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Evidence-based Public HealthEffectiveness and efficiency$
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Amanda Killoran and Mike P. Kelly

Print publication date: 2009

Print ISBN-13: 9780199563623

Published to Oxford Scholarship Online: February 2010

DOI: 10.1093/acprof:oso/9780199563623.001.0001

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Economic evaluation of public health interventions

Economic evaluation of public health interventions

(p.111) Chapter 8 Economic evaluation of public health interventions
Evidence-based Public Health

Susan Griffin

Nigel Rice

Mark Sculpher

Oxford University Press

Economic evaluation is increasingly used to provide a formal, explicit and transparent framework for informing decisions about allocating public funds in the health care sector. By utilizing economic evaluation in the field of public health, it is possible to address questions about the efficiency of allocating resources to fund interventions aimed at improving public health. Economic evaluation of medical interventions and programmes within the health care sector typically utilizes a framework that aims to maximize health outcomes subject to the health sector budget constraint (an ‘extra welfarist’ perspective). This chapter discusses whether this extra welfarist normative framework can be extended to the evaluation of public health interventions, which may have objectives other than health maximization, and may operate across multiple sectors and budget constraints. The extensions to the framework that would enable intersectoral comparisons and a consideration of equity are considered, as well as frameworks used in other areas of policy evaluation (e.g. cost-benefit analysis based on conventional ‘welfarist’ normative principles). The chapter considers how the current elements of economic evaluation — such as statistical analysis of individual patient data, systematic review, evidence synthesis, and decision-analytic modelling — can be applied to evaluate public health interventions with the view to informing policy. Methods for valuing health outcomes are considered in order to determine the need to move beyond the quality adjusted life year (QALY), and to reflect concerns about equity, and the determinants of health and health inequalities. Methods for evaluating the opportunity costs of allocating resources from multiple sectors to a particular intervention are examined, with a view to calculating the net benefits of alternative interventions. The chapter concludes by considering whether methodological standards for the economic evaluation of public health interventions can be established.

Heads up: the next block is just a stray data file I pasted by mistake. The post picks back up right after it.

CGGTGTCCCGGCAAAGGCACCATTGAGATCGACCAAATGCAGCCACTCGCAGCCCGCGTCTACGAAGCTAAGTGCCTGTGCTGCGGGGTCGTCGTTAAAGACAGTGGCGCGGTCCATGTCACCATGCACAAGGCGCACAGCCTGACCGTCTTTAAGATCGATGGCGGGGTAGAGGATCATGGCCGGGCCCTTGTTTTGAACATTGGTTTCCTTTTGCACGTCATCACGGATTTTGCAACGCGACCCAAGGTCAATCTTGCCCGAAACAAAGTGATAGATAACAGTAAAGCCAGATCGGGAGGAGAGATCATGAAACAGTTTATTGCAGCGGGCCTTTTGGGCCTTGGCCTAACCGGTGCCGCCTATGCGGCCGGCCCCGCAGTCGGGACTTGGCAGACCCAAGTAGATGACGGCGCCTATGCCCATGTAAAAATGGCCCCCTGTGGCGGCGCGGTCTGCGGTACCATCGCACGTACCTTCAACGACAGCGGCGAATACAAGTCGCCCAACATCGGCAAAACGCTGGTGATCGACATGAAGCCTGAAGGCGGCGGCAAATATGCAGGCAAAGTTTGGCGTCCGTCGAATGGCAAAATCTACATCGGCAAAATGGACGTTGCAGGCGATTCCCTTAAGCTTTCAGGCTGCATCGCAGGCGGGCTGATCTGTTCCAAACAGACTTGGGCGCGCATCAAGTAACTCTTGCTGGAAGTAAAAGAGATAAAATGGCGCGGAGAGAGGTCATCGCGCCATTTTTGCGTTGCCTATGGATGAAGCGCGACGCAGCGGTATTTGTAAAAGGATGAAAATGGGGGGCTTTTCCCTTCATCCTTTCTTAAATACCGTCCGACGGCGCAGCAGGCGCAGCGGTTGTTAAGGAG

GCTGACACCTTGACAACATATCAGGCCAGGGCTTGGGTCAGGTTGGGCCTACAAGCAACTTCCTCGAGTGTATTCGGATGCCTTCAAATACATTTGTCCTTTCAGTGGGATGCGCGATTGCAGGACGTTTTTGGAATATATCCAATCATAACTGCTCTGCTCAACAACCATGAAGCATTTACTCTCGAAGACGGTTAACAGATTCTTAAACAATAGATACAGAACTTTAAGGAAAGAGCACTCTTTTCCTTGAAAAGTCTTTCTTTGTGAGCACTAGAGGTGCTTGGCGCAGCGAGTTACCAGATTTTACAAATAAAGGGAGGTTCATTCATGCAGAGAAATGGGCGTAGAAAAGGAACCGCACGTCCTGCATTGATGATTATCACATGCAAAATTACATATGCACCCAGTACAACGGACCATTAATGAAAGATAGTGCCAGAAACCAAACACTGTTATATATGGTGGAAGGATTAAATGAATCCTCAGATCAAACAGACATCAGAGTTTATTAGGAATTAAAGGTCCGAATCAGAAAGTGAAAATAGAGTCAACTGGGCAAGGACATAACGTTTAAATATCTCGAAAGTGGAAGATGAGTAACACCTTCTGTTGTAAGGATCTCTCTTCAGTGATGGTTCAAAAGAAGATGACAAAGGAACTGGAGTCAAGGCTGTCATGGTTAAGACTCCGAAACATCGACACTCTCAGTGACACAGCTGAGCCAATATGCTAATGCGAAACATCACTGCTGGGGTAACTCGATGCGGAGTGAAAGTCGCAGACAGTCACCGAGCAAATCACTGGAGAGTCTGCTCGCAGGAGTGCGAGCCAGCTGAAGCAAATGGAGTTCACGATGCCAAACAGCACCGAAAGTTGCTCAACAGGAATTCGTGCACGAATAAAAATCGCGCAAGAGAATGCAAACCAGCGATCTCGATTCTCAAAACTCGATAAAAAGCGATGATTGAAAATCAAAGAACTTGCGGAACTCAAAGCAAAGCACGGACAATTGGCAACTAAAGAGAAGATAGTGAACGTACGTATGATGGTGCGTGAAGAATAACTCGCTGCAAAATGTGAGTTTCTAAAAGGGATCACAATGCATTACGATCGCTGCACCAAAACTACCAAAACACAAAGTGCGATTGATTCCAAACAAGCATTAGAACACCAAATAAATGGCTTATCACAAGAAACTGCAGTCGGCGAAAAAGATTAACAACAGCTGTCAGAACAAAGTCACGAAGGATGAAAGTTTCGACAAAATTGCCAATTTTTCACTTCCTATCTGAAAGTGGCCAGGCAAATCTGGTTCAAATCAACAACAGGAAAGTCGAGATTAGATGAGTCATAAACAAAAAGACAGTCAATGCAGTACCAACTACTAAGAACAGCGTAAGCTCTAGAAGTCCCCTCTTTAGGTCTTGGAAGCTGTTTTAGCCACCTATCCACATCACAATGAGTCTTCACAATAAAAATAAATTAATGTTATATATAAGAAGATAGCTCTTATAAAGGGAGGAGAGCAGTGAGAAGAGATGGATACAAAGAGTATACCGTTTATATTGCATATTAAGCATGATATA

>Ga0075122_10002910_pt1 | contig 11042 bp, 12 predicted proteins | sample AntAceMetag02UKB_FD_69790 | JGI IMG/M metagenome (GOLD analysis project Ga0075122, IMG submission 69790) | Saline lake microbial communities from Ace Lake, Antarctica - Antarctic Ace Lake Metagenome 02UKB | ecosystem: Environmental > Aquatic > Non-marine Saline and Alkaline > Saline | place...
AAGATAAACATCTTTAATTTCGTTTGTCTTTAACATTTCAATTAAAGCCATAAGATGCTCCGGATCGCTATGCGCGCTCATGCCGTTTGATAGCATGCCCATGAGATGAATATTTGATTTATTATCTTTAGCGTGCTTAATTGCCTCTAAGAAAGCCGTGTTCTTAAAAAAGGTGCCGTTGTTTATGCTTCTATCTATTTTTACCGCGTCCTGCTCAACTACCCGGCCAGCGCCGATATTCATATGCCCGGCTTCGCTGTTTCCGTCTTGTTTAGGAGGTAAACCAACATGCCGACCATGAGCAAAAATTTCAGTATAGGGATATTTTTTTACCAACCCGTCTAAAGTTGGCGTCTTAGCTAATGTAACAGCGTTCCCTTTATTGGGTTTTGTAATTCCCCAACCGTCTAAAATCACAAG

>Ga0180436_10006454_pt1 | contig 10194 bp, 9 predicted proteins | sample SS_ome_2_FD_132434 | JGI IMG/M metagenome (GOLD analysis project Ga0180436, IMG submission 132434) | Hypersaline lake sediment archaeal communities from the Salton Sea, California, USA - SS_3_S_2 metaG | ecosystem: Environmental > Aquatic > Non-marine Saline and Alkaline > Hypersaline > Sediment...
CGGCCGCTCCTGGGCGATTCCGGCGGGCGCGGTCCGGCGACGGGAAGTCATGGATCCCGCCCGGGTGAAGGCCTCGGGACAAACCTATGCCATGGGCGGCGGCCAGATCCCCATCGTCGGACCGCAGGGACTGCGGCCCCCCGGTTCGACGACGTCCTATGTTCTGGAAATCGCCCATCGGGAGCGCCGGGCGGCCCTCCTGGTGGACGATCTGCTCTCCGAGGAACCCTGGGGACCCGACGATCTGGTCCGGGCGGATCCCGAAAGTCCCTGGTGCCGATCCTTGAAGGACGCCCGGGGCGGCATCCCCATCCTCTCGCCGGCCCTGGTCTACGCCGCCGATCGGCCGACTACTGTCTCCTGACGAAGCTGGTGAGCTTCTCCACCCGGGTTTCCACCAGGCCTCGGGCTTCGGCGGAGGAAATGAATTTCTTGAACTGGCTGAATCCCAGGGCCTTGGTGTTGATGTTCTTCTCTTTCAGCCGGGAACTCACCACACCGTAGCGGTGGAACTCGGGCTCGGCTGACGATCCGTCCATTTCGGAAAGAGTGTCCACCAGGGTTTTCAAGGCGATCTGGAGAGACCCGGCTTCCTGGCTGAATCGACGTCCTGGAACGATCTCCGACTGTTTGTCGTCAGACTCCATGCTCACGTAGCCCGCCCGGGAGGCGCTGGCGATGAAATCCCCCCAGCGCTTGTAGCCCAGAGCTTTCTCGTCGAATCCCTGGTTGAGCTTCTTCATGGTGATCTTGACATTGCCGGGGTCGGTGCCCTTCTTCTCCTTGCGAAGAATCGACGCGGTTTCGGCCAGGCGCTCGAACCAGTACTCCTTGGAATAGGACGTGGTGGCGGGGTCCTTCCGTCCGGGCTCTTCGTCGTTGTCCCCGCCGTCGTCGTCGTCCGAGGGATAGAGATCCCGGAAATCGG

Keywords:   economic evaluation, public health interventions, extra welfarist framework, health policy

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